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Samuel L. Jackson: 'Lincoln' Had 'Better Ending 10 Minutes Before' Its Ending

NEW YORK, NY - DECEMBER 11:  Samuel L. Jackson attends a screening of 'Django Unchained' hosted by The Weinstein Company with
NEW YORK, NY - DECEMBER 11: Samuel L. Jackson attends a screening of 'Django Unchained' hosted by The Weinstein Company with The Hollywood Reporter, Samsung Galaxy and The Cinema Society at Ziegfeld Theater on December 11, 2012 in New York City. (Photo by Stephen Lovekin/Getty Images)

Samuel L. Jackson isn't afraid to speak his mind, which is why his new comments about Steven Spielberg's "Lincoln" should come as a surprise to no one. (Spoiler alert for those who don't want to know how "Lincoln" ends.)

"I don't understand why it didn't just end when Lincoln is walking down the hall and the butler gives him his hat," Jackson said to The Los Angeles Times. "Why did I need to see him dying on the bed? I have no idea what Spielberg was trying to do."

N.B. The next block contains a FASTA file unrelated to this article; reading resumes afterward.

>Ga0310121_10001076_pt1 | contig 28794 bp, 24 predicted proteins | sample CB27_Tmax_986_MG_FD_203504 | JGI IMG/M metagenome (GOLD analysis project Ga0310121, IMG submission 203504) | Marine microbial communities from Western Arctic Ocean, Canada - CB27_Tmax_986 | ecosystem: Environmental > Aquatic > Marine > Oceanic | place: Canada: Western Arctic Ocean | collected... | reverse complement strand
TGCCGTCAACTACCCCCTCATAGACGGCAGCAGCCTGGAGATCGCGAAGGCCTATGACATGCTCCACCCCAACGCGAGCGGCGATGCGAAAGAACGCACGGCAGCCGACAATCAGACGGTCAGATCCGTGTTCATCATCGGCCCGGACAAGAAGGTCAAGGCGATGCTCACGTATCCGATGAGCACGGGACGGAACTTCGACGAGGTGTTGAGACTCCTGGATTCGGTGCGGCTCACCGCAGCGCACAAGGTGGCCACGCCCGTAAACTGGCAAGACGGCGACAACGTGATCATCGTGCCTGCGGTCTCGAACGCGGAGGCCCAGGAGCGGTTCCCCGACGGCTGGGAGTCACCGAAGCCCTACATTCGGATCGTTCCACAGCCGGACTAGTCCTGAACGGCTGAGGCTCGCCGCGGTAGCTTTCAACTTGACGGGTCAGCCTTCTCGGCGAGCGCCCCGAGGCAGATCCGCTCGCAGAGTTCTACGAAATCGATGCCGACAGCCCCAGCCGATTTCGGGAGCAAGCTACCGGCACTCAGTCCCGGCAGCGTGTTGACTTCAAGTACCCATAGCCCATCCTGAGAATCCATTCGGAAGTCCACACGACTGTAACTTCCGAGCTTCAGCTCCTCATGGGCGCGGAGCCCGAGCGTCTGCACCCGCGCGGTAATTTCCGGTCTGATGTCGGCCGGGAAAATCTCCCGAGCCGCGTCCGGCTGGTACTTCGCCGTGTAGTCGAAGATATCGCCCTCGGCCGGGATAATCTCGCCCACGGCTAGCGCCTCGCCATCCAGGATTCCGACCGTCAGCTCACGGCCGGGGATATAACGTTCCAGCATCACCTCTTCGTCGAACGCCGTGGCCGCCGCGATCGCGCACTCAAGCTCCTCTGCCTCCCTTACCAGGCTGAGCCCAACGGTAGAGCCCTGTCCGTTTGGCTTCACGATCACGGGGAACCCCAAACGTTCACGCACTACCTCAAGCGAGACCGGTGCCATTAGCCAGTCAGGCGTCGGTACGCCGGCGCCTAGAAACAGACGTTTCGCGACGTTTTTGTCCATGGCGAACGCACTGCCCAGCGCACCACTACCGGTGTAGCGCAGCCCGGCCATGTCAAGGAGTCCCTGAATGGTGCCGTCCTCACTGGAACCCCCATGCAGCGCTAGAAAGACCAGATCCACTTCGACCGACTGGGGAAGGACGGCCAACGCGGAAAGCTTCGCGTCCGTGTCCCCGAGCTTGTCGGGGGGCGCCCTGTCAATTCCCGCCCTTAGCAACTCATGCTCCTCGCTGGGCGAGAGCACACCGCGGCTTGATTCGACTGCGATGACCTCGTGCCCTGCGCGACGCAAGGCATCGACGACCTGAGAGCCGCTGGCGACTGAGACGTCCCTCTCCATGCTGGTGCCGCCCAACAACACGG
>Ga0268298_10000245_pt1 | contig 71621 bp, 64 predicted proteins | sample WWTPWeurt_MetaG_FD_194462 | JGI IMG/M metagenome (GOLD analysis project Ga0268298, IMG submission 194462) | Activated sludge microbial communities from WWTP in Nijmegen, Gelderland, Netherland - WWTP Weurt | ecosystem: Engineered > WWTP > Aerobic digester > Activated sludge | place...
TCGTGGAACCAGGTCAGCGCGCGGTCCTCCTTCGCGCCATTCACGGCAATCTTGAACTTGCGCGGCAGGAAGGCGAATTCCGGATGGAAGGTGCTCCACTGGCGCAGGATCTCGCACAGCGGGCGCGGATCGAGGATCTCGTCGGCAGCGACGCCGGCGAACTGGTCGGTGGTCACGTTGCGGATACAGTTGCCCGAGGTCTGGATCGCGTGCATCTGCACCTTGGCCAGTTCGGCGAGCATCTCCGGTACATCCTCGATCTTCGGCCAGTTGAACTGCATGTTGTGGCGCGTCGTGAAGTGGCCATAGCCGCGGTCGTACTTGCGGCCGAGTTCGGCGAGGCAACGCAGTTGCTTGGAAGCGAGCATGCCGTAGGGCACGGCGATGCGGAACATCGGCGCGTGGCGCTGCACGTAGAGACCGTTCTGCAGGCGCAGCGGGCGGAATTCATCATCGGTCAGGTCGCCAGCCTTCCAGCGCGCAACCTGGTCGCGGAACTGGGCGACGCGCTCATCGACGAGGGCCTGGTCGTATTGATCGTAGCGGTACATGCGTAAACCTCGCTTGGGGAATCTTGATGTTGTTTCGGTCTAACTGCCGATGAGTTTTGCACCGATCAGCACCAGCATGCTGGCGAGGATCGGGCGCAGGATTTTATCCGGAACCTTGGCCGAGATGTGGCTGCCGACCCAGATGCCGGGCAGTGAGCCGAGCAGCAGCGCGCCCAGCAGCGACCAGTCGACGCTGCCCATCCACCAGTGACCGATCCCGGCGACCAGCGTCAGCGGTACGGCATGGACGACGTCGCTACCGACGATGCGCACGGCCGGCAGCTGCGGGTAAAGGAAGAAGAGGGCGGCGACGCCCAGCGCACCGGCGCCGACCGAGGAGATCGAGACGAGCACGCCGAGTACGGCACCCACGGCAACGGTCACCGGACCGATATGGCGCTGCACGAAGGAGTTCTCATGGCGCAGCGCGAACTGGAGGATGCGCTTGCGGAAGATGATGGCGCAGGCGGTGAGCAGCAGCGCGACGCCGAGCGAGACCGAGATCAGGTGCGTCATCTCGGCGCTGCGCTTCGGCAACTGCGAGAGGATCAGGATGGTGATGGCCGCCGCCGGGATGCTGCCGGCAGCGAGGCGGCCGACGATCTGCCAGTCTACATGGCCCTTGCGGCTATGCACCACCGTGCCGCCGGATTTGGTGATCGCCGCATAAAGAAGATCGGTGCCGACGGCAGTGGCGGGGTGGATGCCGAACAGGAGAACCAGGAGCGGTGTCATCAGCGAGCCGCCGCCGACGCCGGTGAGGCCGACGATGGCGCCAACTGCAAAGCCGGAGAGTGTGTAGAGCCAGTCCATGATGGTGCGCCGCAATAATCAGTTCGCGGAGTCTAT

"Lincoln" ends with the 16th president (played by Daniel Day-Lewis) being assassinated offscreen, and then returning via flashback to speak at his inauguration months earlier.

Continued Jackson, in what the Times called a "mini-rant": "I didn't need the assassination at all. Unless he's going to show Lincoln getting his brains blown out. And even then, why am I watching it? The movie had a better ending 10 minutes before."

This isn't the first time Jackson has put a popular director on blast. The actor dinged M. Night Shyamalan in an interview with The Huffington Post earlier in December.

"You'll have to ask the brilliant director who wrote it and didn't do the rest of them," Jackson said when asked about any possible sequels to "Unbreakable." The 2000 film was supposedly the first part of a trilogy of movies that never actually got made.

"I mean, he hasn't made a really good movie since ['Unbreakable']," Jackson said candidly.

The "Django Unchained" star even had some real-talk reserved for Quentin Tarantino.

"In the original script, Quentin had a really generic ending," Jackson told the Times about the "Django" denouement, which has been criticized by some for being drawn out. "So he decided to add a lot of other stuff."

For more on Jackson and whether Hollywood needs to figure out its endings, head over to the Times.

[via LAT]

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